The first implication is already clear. His theology of the law contributes to a differentiation of his theology of the Spirit of God. This, of course, is not only the case for his theology of the Spirit. Framed by his theology of the Spirit, Welker’s theology of law indeed deepens his conceptualisation of the conceptualisation of God (Welker 1995d, 2012). Although Gerechtigkeit is not the only characterising feature of God, he argues, it is one of the central features characterising God (Welker 2017b:180).

It is precisely his theology of law that takes Welker’s theology of the Spirit into the public, which, for him, is pluralistic. The Spirit, in fact, cultivates what he refers to as a pluralism of the Spirit, a pluralism that works against the misuse of the law, for example, in morality.

In different ways, Welker has argued that a theology of the Spirit, characterised by the intentions of the interrelation of Recht, mercy and knowledge of God, allows for direction in the pluralistic public by taking theology beyond morality.

For Welker, morality has to do with a process. This process, which can continually be re-adjudicated, has to do with the bestowal and the withdrawal of recognition. People have an influence on one another inasmuch as they have expectations of one another. If these expectations are fulfilled, recognition is bestowed. If they are not fulfilled, recognition is withdrawn. It is on this basis that a moral market advances. The bestowal and the securing of the bestowal of recognition, the withdrawal and the insecuring of this withdrawal of recognition accompanies this market, where any theme can be moralised. In this way, he argues, the market is powerful (Welker 1995b).

For Welker, the main problem of morality, which is of utmost importance, is that it cannot be unambiguously defined, that is, it is defined in arbitrary ways. The power of the moral market is therefore utterly problematic. This is the case as the plural public is constituted polycentrically, which means it does not have a centre that could be regulated by a moral code. In fact, there are different moralities that cannot necessarily be communicated from one public to the next.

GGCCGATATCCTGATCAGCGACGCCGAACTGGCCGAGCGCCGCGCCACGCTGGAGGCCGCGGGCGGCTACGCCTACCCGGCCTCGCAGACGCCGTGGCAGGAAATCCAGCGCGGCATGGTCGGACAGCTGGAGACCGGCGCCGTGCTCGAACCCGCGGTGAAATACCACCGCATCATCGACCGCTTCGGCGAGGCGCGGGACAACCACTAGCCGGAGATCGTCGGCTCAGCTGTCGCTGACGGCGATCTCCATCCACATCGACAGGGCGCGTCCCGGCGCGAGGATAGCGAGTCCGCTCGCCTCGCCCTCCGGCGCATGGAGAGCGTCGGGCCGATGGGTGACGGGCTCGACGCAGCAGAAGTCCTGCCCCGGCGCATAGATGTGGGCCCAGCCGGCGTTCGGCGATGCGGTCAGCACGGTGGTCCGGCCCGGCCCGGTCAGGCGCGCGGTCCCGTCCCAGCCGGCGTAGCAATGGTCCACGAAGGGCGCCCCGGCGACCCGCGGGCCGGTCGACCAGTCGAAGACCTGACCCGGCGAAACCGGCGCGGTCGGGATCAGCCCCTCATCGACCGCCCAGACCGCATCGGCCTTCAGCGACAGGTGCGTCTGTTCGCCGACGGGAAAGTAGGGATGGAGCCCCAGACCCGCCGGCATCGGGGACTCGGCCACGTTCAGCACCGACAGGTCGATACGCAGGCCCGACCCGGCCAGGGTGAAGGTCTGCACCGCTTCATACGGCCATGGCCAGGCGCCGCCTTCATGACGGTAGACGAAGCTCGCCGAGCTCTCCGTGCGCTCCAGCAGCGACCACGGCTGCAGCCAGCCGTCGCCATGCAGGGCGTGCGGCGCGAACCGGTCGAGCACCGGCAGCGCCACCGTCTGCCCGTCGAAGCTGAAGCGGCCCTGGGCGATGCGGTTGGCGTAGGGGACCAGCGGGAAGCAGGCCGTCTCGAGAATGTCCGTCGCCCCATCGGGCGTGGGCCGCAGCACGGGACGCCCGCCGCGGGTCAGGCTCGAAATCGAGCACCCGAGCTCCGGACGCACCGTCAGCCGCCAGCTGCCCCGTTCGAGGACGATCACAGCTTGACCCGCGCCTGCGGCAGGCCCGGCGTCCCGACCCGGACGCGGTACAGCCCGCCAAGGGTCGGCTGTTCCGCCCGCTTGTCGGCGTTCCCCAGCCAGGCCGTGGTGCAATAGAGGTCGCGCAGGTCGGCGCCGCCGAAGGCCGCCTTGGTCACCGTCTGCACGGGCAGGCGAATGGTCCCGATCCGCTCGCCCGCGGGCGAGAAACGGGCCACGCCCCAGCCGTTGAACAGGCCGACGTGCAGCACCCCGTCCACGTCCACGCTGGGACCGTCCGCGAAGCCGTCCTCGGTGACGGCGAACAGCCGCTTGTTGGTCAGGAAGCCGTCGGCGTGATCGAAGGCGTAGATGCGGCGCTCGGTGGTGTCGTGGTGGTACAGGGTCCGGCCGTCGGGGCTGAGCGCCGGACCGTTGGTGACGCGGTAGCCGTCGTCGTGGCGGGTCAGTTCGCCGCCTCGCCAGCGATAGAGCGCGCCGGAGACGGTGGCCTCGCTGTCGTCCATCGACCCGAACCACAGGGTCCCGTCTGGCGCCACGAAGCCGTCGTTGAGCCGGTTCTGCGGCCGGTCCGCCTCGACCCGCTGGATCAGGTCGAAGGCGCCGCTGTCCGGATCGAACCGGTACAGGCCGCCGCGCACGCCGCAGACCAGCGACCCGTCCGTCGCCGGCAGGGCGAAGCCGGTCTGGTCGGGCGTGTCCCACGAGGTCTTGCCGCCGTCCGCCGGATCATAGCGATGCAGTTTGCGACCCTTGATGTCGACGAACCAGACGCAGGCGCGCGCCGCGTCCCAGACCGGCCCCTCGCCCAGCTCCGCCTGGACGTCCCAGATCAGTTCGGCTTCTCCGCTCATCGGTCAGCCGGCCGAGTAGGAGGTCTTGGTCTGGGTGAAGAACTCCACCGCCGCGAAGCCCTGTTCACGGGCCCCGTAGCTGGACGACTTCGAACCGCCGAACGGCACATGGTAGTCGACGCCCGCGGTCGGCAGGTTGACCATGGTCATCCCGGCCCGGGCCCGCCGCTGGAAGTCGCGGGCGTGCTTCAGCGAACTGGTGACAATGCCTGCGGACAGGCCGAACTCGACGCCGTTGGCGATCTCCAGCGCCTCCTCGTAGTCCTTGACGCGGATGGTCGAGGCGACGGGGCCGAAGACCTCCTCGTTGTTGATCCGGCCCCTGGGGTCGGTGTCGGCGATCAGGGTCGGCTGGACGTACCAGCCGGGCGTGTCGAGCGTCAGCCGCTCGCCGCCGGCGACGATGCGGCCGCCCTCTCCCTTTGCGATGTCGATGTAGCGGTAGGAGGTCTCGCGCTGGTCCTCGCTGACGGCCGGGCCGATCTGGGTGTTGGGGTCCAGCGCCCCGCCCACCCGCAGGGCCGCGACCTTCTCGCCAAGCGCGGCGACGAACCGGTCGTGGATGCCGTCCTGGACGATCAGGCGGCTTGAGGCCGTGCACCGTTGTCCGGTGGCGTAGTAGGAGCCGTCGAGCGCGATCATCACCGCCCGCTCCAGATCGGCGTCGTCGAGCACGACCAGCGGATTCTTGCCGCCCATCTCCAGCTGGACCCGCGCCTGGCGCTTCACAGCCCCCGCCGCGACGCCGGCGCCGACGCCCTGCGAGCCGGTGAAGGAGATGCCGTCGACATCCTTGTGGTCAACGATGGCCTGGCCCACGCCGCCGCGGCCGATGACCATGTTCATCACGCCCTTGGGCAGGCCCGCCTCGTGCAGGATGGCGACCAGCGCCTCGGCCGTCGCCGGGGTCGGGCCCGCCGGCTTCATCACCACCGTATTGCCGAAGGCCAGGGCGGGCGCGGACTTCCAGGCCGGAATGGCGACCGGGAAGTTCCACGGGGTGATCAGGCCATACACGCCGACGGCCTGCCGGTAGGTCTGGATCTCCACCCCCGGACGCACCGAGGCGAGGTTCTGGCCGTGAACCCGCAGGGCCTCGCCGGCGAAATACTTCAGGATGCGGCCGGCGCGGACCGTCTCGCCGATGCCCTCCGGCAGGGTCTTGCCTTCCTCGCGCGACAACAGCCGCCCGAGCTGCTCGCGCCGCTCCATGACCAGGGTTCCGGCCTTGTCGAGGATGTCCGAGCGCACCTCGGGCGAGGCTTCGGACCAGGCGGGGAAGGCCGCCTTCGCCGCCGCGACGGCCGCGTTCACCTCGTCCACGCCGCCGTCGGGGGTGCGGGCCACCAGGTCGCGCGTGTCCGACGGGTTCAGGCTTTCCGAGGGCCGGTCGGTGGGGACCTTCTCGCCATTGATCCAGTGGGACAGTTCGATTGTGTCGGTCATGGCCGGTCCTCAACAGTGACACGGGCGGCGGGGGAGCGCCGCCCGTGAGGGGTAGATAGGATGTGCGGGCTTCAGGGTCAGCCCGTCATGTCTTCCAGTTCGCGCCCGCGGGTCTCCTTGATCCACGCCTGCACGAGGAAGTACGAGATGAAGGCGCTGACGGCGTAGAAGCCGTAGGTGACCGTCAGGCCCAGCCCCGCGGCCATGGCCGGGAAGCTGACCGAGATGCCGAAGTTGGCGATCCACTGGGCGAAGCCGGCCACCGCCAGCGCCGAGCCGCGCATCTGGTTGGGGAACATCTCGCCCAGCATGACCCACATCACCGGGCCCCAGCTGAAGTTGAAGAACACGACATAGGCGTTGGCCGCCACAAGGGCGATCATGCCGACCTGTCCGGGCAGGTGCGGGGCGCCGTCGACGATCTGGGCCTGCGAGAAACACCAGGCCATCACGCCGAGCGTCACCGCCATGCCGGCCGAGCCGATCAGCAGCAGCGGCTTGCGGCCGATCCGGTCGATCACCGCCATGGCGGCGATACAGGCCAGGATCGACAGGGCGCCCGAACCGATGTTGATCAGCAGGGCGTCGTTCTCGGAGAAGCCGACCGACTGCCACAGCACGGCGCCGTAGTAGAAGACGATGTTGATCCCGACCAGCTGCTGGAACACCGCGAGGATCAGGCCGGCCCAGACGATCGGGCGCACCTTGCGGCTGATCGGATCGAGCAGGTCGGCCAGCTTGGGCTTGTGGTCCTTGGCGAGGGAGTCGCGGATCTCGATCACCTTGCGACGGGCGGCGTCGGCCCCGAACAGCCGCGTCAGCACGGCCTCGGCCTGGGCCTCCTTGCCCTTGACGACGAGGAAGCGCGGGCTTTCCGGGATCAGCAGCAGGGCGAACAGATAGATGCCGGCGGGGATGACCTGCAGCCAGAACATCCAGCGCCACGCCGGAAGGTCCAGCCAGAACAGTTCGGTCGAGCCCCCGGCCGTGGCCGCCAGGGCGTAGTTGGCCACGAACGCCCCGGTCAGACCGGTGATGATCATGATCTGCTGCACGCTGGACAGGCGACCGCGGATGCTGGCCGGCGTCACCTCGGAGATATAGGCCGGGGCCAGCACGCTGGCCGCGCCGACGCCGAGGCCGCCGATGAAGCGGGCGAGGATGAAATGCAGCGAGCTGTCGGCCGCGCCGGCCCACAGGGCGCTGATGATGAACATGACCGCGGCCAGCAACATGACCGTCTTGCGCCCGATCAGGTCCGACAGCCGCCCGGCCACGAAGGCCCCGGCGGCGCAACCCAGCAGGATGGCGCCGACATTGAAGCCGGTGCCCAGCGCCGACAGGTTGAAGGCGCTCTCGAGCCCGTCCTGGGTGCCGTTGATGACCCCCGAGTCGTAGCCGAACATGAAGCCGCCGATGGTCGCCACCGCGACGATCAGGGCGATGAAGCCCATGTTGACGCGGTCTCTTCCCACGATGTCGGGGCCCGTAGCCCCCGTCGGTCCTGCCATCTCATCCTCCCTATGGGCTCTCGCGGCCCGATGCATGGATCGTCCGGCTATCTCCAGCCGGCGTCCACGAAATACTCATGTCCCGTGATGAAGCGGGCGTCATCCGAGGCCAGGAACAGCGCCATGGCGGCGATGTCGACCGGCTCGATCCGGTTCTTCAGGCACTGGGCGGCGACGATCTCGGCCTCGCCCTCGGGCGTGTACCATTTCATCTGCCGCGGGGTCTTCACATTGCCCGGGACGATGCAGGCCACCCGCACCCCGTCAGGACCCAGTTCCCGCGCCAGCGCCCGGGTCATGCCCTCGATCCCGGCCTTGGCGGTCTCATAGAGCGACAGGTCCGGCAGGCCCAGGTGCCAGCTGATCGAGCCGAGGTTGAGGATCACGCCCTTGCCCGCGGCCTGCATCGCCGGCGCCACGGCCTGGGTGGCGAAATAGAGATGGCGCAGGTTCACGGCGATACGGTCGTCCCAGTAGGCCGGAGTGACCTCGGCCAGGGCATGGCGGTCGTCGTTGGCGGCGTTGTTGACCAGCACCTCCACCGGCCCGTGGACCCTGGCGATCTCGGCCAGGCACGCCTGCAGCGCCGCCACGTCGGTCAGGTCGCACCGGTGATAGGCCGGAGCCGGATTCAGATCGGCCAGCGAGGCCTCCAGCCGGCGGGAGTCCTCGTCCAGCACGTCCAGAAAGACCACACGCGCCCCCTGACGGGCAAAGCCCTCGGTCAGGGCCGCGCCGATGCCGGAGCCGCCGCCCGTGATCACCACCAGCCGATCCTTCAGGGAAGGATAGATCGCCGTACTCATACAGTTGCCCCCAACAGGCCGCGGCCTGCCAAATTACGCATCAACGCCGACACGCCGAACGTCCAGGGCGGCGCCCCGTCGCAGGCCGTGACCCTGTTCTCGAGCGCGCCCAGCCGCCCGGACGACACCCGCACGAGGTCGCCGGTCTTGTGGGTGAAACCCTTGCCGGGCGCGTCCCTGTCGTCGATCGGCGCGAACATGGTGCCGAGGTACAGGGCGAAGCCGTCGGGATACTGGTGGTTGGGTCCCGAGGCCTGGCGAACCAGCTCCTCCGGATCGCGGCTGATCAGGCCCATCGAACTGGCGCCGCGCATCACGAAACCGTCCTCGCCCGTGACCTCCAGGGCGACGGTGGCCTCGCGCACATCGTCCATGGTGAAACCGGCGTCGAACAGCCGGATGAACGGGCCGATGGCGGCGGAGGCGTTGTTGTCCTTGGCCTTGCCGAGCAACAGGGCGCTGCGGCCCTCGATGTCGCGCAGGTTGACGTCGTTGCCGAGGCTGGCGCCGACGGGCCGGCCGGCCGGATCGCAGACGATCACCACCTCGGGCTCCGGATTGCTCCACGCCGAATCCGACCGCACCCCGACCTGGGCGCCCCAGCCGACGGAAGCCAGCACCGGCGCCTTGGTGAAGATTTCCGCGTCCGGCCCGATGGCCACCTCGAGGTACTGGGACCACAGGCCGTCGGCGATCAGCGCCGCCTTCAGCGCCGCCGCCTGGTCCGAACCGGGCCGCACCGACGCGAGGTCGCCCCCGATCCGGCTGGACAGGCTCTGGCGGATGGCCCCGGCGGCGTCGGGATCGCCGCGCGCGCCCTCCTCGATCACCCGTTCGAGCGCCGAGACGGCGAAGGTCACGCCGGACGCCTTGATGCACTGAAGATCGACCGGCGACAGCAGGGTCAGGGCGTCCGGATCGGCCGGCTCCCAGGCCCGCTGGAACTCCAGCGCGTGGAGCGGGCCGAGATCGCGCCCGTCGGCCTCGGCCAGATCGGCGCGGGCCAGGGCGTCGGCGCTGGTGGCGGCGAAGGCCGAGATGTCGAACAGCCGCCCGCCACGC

In comparison with the moral market, the interconnection of Recht, mercy and knowledge of God has the ability to, in an unambiguous and non-arbitrary way, determine relations between human beings more realistically within this plurality. In this way, a theology of the Spirit extends beyond morality inasmuch as it, on the one hand, allows for determinacy in the moral market and, on the other hand, moves beyond it (Welker 1992b:119).


Competing interests

The author declares that he has no financial or personal relationships that may have inappropriately influenced him in writing this article.

Funding information

The article fee was funded by the Department of Historical and Constructive Theology at the University of the Free State.


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1. Welker inter alia refers to 1 Corinthians 15:56; 2 Corinthians 3:6; Romans 4:13, 7:4, 6, 8:2; Galatians 2:16, 19, 21; Philippians 3:9.

2. Romans 7:14.

3. Romans 8:2. Also, for example, Romans 7:12, 9:4; Galatians 6:2; 1 Corinthians 9:21.

4. Deuteronomy 27:15–26.

5. Welker – who in this regard also refers to Matthew 23:23 and its reference to ‘justice, mercy and faith’ – often describes these codes as the weightiest and most important aspects of the law.

6. Exodus 20:22–23:19.

7. Exodus 21:23ff.

8. Exodus 22:7ff.

9. Exodus 23:11.

10. Exodus 22:21, 23:9.

11. Exodus 20:22ff.

12. Exodus 20:24.

13. Isaiah 11:1ff., Isaiah 42:1ff., Isaiah 61:1ff.

14. For example, Deuteronomy 12, 13.

15. Deuteronomy 26:16–19.